Therefore it would be fair to say that by neither fully de-regulating the housing market or maintaining centralised control of it, the Czech government (both nationally and at the municipal scale) has created a situation characterised by internal contradictions serving to polarise housing into either relatively cheap, rental regulated property only available to Czech nationals, and disproportionately expensive non-regulated housing, often occupied by the burgeoning Czech middle classes, wealthy expatriates and short-term tenants. This decentralisation of governance structures (see Brenner 2004: 219-27 for a useful overview), particularly within Prague, has meant that municipal councils now have complete control over previously state owned property and land which is often sold on the free market to overseas investors (see the example of REKG and Prague 8 discussed below), and the lack of regulation of such practices can be seen as implicitly problematic due to the potential encouragement of dubious financial investment, but also as being emblematic of a capitalistic economy. Such practices, whilst not as well documented as the widespread ‘tunnelling’ of capital and assets from former state owned property and companies that occurred during the 1990s (Altshuler 2001), are nonetheless problematic in relation to the housing market. Indeed, derelict industrial and run-down residential properties are purchased extremely cheaply and not necessarily under free-market conditions, and such property is often demolished and replaced by luxury apartments that further tighten what is an already constrained affordable housing market.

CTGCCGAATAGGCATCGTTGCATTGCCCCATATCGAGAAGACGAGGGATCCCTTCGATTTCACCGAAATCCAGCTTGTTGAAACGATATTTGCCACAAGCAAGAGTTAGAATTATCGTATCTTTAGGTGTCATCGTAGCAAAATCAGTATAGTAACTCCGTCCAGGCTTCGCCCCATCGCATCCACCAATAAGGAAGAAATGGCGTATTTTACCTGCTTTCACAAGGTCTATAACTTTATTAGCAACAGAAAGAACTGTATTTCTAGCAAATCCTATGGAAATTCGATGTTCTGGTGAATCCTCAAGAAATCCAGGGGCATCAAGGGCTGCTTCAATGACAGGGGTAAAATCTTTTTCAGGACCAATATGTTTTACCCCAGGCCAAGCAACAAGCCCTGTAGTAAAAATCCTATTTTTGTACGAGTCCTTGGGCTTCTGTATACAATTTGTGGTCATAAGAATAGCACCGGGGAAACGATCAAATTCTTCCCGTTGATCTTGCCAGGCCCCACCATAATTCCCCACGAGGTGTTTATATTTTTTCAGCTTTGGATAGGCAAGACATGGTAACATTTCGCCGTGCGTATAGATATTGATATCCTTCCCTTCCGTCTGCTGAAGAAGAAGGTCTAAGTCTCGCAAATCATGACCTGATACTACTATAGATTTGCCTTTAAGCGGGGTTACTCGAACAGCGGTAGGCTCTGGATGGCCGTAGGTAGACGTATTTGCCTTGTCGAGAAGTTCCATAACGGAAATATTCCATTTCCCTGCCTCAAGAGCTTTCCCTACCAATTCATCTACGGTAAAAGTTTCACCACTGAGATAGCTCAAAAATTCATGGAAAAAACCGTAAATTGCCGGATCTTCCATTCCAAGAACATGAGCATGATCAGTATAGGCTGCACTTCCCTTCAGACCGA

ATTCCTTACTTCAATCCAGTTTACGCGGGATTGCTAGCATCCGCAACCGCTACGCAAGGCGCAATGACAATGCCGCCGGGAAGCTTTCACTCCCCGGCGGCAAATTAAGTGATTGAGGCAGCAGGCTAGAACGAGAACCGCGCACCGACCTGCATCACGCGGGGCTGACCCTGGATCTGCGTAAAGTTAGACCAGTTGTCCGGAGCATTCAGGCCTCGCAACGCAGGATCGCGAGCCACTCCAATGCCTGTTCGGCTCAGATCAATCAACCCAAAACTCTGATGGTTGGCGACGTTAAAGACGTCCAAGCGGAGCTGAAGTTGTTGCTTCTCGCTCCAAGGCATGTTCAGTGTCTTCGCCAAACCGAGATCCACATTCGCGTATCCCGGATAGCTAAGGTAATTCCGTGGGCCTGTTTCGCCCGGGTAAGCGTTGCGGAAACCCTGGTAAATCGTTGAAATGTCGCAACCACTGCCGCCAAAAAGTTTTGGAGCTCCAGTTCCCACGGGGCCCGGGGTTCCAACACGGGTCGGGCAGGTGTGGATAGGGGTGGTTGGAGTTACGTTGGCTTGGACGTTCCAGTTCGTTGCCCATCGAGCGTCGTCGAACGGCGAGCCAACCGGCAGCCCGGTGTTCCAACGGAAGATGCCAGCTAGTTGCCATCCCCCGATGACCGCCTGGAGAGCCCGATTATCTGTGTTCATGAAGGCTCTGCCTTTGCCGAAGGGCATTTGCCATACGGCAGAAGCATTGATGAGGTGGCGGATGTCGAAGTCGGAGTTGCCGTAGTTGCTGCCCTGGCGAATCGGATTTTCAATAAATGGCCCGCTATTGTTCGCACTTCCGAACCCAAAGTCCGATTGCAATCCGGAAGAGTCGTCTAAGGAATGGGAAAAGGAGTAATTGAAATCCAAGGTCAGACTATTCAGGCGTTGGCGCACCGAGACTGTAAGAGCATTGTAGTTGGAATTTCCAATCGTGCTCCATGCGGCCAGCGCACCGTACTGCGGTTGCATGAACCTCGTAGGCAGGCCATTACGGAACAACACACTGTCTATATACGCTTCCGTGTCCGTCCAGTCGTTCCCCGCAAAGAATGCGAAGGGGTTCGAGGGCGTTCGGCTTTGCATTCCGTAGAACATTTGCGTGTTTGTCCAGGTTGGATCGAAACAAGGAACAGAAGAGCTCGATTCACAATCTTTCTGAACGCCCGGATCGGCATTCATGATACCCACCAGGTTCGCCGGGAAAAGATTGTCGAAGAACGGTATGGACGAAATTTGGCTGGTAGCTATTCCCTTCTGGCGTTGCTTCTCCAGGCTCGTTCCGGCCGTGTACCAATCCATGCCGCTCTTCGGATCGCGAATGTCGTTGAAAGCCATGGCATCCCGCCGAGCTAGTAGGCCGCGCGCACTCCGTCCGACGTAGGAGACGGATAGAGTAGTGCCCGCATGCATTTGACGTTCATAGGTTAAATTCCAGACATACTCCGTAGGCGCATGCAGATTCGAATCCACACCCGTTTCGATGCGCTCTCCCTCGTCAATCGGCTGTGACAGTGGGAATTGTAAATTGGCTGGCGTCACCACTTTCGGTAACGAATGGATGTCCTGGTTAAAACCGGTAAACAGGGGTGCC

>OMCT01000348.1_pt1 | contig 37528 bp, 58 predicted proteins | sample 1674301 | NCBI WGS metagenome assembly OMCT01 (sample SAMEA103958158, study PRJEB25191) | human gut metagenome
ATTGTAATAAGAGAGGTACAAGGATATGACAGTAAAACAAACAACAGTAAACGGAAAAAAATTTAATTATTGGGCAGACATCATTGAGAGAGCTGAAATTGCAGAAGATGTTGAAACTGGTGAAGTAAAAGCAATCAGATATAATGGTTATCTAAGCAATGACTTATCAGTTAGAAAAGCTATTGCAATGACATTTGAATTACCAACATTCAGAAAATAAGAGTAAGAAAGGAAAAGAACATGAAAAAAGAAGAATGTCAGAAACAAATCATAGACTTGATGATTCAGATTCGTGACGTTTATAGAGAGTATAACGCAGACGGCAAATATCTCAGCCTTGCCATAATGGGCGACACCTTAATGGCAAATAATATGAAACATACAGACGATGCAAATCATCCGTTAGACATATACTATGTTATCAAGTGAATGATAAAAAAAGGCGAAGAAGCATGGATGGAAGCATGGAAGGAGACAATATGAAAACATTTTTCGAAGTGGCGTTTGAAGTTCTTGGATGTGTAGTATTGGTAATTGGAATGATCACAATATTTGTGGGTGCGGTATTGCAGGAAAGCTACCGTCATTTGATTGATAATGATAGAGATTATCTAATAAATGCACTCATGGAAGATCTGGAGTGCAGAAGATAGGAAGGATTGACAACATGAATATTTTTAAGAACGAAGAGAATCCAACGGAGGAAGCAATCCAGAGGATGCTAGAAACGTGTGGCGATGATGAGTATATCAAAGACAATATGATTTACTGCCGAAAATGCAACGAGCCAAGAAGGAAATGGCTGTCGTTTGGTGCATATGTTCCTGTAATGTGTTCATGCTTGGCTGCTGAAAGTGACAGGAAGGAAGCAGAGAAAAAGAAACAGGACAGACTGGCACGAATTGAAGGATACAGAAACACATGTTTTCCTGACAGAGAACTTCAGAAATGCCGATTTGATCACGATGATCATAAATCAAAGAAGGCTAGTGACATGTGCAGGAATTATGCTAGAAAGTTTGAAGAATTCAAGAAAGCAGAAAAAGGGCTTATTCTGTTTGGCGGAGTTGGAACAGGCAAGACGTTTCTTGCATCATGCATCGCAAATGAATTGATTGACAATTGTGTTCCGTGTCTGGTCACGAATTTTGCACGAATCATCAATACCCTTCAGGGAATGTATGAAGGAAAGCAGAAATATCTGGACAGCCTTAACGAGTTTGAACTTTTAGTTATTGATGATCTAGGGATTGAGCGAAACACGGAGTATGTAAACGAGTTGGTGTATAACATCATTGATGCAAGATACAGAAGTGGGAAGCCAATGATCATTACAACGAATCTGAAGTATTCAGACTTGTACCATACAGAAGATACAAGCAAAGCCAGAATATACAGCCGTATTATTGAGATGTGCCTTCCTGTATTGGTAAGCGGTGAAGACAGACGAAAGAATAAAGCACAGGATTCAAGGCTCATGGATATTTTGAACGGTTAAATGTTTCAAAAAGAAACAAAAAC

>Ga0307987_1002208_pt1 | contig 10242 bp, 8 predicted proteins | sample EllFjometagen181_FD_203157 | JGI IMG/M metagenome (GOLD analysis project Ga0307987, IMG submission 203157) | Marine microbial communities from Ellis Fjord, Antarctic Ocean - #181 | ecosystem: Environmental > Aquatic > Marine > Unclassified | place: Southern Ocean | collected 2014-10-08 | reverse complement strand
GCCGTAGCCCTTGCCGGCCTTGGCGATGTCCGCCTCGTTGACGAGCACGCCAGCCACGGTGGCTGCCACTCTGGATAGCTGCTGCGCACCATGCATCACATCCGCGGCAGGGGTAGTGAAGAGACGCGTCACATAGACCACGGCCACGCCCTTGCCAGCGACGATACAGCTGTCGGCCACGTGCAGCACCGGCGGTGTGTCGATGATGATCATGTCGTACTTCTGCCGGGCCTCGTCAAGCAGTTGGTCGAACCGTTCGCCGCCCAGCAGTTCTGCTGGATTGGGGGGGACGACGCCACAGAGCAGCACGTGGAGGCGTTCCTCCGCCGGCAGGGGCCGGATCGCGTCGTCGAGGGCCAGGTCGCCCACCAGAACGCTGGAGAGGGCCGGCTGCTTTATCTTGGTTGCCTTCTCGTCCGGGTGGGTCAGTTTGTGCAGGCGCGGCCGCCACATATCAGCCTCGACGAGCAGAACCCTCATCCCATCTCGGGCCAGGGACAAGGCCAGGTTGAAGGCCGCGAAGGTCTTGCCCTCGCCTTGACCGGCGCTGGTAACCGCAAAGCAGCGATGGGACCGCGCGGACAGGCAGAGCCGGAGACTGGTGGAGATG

Indeed the short-sighted nature of municipal housing policies in Prague may well have significant ramifications at a wider scale, due to the deteriorating nature of the country’s communist panelák housing (see Alda 2008), cuts to municipal repair budgets (Ibid) and a simultaneous lack of affordable private housing (Reynolds 2005). The following section will provide a discussion of the role played by two major actors in the ‘regeneration’ of Prague 7 and 8 and one of their key developments, River Diamond. The aim will be demonstrate the complex flows and articulations of capital and actors that coalesce to materially transform post-socialist space, and also to draw some conclusions regarding the relationalities of space, place and power in post-socialism.